Flattery Will Get You EVERYWHERE

I like to be flattered. Who doesn’t? Being told I am pretty by anyone other than a salesman trying to sell me hand cream at the mall can make my day.

But let me tell you a few things about women like me… [I suspect the same is true for some men, but I am not a man, so you’ll have to chime in and let me know.] We like to be told that we are pretty, but what we like even MORE is to be told that we are valuable, smart and important.

So, if you are in a position to identify specifically WHY someone you are talking to is any of those things, you should find a way to express it.

Here is what I mean. I was on the phone with someone in the industry who was seeking to pick my brain about a few things. He had logged into one of our recent PI webinars, and decided to reach out to me because he wanted me to expand on a few of our observations.

In the course of our very interesting discussion, he asked my opinion about a few things, gave me a few pieces of advice that were VERY valuable to me and my business, and managed to flatter me in the process—both overtly and subtly. He expressed himself on specific attributes he felt I possessed, all on the basis of one 30-minute conversation and one hour-long webinar in which he listened to my half of a discussion with the always fabulous Bill Farquharson.

Was he being sincere? I think so. Because he was not trying to convince me, persuade me, or sell me a timeshare, he had no reason to be anything but honest and open with me. And there’s the kicker. If you are in a position to flatter someone—sincerely, honestly and specifically—you ALSO have to find a way to make it sound genuine, and not that you are just trying to curry favor so your services will be chosen.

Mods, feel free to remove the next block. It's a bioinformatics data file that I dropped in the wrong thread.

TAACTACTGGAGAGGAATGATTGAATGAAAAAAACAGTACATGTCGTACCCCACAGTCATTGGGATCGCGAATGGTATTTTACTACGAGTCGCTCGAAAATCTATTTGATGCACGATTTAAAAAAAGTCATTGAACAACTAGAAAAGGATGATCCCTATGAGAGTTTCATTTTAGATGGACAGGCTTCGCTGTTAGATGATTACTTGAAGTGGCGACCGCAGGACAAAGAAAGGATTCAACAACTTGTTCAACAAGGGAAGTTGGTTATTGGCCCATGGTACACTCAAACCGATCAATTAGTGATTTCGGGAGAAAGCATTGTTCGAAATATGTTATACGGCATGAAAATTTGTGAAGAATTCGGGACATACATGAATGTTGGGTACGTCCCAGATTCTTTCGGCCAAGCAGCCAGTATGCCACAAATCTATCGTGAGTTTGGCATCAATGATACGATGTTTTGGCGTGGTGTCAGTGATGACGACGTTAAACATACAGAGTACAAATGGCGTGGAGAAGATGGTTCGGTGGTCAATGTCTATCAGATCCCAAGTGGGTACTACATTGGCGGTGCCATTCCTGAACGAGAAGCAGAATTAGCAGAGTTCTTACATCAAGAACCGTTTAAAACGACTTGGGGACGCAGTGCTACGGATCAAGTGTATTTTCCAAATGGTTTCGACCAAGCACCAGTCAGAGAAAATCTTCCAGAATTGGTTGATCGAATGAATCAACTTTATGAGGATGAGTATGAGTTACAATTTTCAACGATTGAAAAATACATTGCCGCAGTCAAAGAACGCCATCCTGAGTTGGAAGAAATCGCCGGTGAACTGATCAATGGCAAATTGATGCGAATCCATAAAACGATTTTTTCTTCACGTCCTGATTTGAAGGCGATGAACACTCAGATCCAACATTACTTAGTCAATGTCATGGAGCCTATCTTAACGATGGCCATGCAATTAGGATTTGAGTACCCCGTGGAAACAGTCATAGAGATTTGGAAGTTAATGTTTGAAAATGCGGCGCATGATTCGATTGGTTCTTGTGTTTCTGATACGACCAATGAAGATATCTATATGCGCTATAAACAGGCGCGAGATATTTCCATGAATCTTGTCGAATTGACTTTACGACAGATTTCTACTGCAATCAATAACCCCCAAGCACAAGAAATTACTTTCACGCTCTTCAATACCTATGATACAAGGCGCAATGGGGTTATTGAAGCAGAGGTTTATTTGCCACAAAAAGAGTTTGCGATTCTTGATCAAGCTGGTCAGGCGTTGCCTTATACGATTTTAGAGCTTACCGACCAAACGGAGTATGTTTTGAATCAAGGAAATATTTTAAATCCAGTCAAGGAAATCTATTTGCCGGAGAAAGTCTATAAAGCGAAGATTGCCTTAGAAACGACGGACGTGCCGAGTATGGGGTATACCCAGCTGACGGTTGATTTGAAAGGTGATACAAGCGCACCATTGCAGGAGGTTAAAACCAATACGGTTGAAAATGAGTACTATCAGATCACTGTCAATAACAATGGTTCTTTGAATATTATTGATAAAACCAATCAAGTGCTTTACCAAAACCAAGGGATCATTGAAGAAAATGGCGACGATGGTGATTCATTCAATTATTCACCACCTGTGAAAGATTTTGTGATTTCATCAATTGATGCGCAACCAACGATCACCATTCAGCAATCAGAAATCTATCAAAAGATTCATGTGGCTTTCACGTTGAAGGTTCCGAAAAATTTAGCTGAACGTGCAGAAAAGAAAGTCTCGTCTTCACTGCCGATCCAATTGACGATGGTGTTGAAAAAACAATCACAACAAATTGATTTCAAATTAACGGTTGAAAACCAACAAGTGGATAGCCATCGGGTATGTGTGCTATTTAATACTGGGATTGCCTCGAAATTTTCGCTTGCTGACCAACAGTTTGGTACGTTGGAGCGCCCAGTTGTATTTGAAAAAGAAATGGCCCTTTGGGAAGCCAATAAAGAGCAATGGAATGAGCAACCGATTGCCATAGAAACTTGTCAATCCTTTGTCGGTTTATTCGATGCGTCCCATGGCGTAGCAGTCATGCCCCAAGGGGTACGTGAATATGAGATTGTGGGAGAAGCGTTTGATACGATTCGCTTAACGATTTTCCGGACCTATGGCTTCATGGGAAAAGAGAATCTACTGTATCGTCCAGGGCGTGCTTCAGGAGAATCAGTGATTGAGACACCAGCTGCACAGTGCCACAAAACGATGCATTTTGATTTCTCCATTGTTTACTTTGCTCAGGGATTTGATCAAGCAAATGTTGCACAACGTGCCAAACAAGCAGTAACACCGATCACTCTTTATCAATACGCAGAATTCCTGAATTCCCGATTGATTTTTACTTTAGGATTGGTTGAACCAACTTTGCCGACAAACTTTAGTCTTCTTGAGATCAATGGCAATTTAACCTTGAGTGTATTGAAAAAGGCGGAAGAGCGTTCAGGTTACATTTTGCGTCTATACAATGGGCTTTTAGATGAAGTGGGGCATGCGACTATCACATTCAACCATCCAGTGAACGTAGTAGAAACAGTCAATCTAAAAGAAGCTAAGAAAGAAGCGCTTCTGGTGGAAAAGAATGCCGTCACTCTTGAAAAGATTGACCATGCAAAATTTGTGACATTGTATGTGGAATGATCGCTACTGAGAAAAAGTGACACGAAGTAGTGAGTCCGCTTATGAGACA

Now working as a consultant, Kelly sold digital printing for 15 years so she understands the challenges, frustrations and pitfalls of building a successful sales practice. Her mission is to help printers of all sizes sell more stuff. Kelly's areas of focus include client recovery, retention and acquisition, and marketing communications projects.
 
Kelly graduated from the University of Michigan with a degree in Political Science and, among other notable accomplishments, co-founded the Windy City Rollers, a professional women's roller derby league.

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Comments
  • dgprint

    Hey Kelly,

    I agree with you whole heartedly.

    It’s great to be sincere when you are complimenting someone or as you call it, “flattery”.

    We all, guys or girls, love to feel appreciated in the moment as well as to be the most important person in the world at that time.

    But you have to keep in mind there is a very fine line between flattery and butt kissin.

    I know how blessed I have been for my successful career in this crazy printing business for over 32 years but I have come across more butt kissers than I want to count or even remember.

    The higher up the food chain you rise, the more butt kissers that crawl from the wood work.

    People that truly know me and what I’m about, along with the values that I stand for, know this approach is not worth a s@*t with me.

    The great people I have met and the relationships that I have built along the way will be friends and acquaintances forever.

    Please make certain to differentiate the flattery from the butt kissin in the approach.

    Just a comment from a guy…..

    ~Darren

  • Jim T

    I always enjoy salepeople that tell me I’m smart. It’s funny because I’ve met a few different salespeople over the years that after first introductions, will then talk, talk, talk, talk, and finally say "Jim, you’re a smart guy…." I left one guy speechless by responding "How exaclty do you know that? You’ve been blowing wind for 15 minutes." Ahhh the fun.

  • Bill Farquharson

    Kelly, you are PI World’ best blogger! And yes, I am being completely sincere. Trust me. I’m in Sales! 😉

  • broudyprinting

    Great advice, thanks!